Winner of Finland's highest literary honor for a debut novel. Told in two intertwined stories: the first of Bekim, a young gay Kosovar immigrant in Finland and the relationship he strikes up with an abrasive talking cat; the second of his mother and her marriage to an abusive, domineering man.
...a strange, haunting and utterly original exploration of displacement and desire ... I am happy to report that Statovci’s cat manages to mark its own literary turf. Its ostentatiousness and absurdity make Behemoth look comparably stable ... Such a dazzling figure can make other aspects of a narrative seem tame. At certain points, the novel loses some of its wild, wonderful energy. Nuanced interiority gives way to action — sometimes, unnecessarily, in the third person ... Statovci’s literary gifts are prodigious. His sentences are lean and precise. He defies expectation, denies explanation, and excels at the most difficult aspect of storytelling: building a complex humanity for even his most deplorable characters. He does not pretend to offer a journey that every reader will appreciate. But that is part of his magic, and in all the ways that matter, My Cat Yugoslavia is a marvel, a remarkable achievement, and a world apart from anything you are likely to read this year.
...compelling and altogether beautiful debut ... This image of a talking cat within human society is also a way of examining the displacement and denigration that comes with being a Muslim Kosovar refugee in Western society, and a queer person in a culture with certain sexual and gender norms ... Perhaps because this is a literary debut, Statovci’s magical realism and use of symbolism can sometimes come across as heavy-handed...Still, My Cat Yugoslavia is inventive and playful. It tells us a great deal about what it might feel like to be an outcast twice-over, to be at the bottom of the heap not just in one society but two ... My Cat Yugoslavia’s is also elevated by the quality of the writing (aided, to be sure, by David Hackston’s elegant translation from the original Finnish). There is something truly wonderful about a debut novel where the sentences themselves are as beguiling, the metaphors as imaginative, and the eye for detail as sharp as Statovci’s.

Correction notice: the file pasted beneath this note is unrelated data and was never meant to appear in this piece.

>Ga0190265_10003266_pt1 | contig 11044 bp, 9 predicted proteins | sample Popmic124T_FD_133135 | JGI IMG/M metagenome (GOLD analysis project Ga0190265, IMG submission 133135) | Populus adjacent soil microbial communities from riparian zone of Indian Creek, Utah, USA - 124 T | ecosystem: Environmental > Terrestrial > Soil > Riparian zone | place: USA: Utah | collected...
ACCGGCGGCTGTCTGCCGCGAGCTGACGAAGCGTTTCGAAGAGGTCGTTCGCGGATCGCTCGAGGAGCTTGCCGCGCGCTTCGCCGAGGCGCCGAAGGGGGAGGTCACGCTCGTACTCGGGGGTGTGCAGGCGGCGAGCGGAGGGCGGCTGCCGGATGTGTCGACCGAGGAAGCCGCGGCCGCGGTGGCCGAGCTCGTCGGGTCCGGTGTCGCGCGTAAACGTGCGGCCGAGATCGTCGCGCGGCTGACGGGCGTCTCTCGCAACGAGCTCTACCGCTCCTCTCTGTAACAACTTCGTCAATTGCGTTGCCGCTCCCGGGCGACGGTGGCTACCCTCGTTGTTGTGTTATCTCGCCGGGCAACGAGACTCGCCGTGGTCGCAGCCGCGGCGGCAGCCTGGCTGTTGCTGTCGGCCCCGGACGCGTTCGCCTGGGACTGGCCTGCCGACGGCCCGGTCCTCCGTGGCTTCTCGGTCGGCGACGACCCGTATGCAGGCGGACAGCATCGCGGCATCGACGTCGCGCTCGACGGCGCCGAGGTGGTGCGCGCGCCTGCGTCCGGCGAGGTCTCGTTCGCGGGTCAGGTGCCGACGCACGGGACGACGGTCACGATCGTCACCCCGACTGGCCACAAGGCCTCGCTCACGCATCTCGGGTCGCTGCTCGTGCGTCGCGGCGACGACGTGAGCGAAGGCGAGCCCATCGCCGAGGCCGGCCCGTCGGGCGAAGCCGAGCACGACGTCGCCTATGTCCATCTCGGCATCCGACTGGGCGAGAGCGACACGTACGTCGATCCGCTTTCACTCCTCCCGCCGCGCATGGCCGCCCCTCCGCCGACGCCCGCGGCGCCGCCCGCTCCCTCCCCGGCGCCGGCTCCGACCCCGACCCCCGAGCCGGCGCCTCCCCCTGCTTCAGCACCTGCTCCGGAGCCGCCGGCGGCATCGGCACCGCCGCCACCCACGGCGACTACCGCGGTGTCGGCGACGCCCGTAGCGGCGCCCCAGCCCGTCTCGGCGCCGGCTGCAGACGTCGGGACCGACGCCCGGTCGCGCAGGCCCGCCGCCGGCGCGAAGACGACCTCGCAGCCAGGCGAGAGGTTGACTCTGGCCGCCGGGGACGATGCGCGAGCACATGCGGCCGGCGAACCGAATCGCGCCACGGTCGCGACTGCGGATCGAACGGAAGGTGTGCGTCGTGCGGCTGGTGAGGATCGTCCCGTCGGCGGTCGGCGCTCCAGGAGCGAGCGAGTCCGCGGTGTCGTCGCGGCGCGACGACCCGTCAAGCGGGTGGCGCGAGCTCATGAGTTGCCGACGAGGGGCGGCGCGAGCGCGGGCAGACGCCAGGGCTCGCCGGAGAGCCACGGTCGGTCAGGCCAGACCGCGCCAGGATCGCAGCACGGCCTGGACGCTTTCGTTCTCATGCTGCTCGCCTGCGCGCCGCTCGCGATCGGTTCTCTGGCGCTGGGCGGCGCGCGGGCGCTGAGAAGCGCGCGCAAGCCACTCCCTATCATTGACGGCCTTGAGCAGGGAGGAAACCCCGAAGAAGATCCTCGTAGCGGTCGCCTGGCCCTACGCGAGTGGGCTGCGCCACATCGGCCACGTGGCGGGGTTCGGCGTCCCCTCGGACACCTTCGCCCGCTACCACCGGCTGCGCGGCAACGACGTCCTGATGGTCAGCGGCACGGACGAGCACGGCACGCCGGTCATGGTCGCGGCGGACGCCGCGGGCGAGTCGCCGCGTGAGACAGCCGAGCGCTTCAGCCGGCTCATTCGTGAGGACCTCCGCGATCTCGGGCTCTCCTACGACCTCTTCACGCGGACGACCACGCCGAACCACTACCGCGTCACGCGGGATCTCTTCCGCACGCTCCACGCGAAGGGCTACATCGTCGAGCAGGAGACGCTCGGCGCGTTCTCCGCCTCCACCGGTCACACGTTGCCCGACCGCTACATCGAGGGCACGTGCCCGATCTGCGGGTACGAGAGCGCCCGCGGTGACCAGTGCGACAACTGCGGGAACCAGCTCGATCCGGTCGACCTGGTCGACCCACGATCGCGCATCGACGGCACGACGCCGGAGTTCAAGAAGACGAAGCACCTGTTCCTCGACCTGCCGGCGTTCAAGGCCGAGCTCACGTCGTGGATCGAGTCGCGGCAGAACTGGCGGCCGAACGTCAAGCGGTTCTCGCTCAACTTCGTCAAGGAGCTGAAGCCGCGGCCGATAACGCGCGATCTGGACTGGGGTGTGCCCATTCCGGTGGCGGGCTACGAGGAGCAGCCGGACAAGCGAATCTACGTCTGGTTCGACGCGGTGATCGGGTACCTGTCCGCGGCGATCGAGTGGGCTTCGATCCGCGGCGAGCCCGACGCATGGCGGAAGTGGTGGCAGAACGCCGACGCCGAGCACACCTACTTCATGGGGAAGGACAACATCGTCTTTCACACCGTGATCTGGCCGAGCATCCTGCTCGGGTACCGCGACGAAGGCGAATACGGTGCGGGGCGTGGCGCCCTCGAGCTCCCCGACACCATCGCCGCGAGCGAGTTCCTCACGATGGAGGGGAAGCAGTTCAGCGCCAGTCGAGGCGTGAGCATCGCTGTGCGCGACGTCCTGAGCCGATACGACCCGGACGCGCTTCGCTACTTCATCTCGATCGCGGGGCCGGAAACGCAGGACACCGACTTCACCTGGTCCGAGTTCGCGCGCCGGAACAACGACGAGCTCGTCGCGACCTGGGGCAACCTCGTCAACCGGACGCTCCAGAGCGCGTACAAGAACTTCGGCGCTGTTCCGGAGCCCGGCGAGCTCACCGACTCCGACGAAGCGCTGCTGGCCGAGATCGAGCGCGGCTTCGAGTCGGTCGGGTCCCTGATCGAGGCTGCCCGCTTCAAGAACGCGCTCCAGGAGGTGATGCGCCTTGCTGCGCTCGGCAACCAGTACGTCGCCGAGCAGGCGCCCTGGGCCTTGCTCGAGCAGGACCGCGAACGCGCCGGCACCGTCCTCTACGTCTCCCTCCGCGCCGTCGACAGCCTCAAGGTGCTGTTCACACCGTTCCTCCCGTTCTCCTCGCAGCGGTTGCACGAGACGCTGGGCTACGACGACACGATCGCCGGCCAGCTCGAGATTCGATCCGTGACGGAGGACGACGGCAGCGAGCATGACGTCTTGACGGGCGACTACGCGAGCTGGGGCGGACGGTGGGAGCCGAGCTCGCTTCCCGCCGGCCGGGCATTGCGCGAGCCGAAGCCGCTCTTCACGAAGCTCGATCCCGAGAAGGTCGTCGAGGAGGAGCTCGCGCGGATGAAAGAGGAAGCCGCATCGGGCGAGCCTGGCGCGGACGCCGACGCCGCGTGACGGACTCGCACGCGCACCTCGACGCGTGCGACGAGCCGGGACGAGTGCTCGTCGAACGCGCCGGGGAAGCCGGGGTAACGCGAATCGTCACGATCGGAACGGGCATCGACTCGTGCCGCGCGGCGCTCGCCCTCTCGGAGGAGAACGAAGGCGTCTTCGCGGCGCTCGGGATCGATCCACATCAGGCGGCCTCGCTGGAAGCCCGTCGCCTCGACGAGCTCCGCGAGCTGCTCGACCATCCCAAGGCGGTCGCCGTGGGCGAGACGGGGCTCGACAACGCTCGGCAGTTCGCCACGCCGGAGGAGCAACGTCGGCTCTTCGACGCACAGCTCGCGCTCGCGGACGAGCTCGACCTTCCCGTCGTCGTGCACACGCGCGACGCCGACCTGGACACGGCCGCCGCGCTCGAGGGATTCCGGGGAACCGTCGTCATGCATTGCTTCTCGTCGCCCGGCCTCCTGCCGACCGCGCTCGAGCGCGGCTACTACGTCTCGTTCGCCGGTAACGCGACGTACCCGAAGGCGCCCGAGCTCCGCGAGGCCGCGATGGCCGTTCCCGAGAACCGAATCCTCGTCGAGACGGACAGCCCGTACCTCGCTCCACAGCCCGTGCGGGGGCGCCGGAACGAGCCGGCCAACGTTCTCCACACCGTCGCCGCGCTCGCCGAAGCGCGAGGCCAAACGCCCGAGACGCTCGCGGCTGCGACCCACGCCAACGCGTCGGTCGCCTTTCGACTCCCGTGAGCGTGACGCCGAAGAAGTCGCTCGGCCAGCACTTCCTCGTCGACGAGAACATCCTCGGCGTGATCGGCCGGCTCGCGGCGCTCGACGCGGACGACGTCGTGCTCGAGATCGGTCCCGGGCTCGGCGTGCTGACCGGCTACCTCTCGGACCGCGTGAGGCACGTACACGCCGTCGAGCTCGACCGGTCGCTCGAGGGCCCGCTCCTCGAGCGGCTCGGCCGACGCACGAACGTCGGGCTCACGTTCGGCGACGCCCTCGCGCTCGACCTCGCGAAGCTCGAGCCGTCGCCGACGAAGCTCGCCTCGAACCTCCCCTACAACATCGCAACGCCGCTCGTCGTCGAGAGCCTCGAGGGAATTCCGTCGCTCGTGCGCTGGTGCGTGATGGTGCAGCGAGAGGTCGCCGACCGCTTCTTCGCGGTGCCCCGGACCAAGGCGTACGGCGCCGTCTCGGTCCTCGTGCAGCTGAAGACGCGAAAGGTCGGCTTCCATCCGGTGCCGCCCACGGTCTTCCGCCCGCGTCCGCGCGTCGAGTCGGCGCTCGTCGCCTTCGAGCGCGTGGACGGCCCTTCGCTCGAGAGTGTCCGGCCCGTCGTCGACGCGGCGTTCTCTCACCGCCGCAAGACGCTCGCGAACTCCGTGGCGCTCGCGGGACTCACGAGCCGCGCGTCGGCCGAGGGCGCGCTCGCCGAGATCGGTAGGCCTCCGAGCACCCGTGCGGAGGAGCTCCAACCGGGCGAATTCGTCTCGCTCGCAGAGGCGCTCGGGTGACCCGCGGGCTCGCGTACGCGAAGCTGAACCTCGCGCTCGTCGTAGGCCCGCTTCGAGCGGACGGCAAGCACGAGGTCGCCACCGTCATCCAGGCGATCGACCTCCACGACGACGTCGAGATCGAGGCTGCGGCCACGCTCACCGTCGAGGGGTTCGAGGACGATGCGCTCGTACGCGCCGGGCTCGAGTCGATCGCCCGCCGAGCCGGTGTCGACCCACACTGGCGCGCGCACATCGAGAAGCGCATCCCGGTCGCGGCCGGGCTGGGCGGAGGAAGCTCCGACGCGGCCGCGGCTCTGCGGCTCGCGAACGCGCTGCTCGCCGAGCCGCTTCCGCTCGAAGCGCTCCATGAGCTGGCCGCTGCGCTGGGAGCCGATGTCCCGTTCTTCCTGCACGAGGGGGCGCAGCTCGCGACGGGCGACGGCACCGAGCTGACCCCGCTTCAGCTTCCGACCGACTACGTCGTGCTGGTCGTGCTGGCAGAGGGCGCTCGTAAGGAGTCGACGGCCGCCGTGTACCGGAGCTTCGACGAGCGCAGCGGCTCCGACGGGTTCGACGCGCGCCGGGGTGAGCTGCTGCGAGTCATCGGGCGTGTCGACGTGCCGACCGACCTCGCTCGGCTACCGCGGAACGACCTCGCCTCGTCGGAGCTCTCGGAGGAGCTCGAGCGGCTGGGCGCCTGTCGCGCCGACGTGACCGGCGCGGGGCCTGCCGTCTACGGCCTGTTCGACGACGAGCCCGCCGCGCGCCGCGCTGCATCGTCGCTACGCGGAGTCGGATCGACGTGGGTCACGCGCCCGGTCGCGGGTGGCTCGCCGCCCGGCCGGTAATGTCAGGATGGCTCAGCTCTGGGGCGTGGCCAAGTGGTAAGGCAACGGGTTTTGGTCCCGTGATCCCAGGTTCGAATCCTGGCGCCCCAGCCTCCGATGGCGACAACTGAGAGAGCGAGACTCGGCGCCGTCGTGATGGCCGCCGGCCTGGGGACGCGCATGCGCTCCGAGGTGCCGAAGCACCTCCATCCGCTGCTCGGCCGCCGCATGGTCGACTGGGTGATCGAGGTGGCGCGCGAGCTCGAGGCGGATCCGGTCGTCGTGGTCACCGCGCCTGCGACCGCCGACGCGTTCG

My Cat Yugoslavia draws on this compounded experience of exile to tell two parallel stories; it reads as a life reflected by flawed and foggy mirrors ... My Cat Yugoslavia is spry and warm at first, but it hardens, becoming emotionally icier, until Bekim and his mother reach parallel breaking points...This chilliness put me off at first; the novel’s coldness made me feel cold to it. But, as I kept reading, its mood and style began to make sense. The novel is a slowly shattering and re-forming reflection of the protagonists’ corresponding descents into wintry numbness, until, near the end, they begin to revive, and to love ... Statovci’s surreal, arresting novel suggests that we must look anyway, and that love and identity have many reflections, many destinies, many languages. Sometimes, a broken mirror reflects something truer—as does the kind of love, drawn from the deepest sunken places, that tries to put it back together.